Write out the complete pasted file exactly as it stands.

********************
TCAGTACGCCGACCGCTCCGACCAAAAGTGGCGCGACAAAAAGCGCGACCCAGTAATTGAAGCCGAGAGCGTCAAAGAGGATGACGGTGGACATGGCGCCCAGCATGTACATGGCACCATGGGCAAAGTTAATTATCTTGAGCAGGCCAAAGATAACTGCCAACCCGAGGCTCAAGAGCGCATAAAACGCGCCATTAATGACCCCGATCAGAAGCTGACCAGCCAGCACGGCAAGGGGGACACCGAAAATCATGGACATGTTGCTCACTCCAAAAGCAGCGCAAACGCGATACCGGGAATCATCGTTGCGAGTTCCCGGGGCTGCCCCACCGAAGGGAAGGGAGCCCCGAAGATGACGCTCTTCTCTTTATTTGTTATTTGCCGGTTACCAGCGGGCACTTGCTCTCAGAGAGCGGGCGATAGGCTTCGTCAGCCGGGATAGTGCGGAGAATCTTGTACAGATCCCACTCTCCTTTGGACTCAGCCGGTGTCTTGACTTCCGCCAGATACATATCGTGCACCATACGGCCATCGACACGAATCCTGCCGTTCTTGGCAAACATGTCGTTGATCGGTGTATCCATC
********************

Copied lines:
TCAGTACGCCGACCGCTCCGACCAAAAGTGGCGCGACAAAAAGCGCGACCCAGTAATTGAAGCCGAGAGCGTCAAAGAGGATGACGGTGGACATGGCGCCCAGCATGTACATGGCACCATGGGCAAAGTTAATTATCTTGAGCAGGCCAAAGATAACTGCCAACCCGAGGCTCAAGAGCGCATAAAACGCGCCATTAATGACCCCGATCAGAAGCTGACCAGCCAGCACGGCAAGGGGGACACCGAAAATCATGGACATGTTGCTCACTCCAAAAGCAGCGCAAACGCGATACCGGGAATCATCGTTGCGAGTTCCCGGGGCTGCCCCACCGAAGGGAAGGGAGCCCCGAAGATGACGCTCTTCTCTTTATTTGTTATTTGCCGGTTACCAGCGGGCACTTGCTCTCAGAGAGCGGGCGATAGGCTTCGTCAGCCGGGATAGTGCGGAGAATCTTGTACAGATCCCACTCTCCTTTGGACTCAGCCGGTGTCTTGACTTCCGCCAGATACATATCGTGCACCATACGGCCATCGACACGAATCCTGCCGTTCTTGGCAAACATGTCGTTGATCGGTGTATCCATC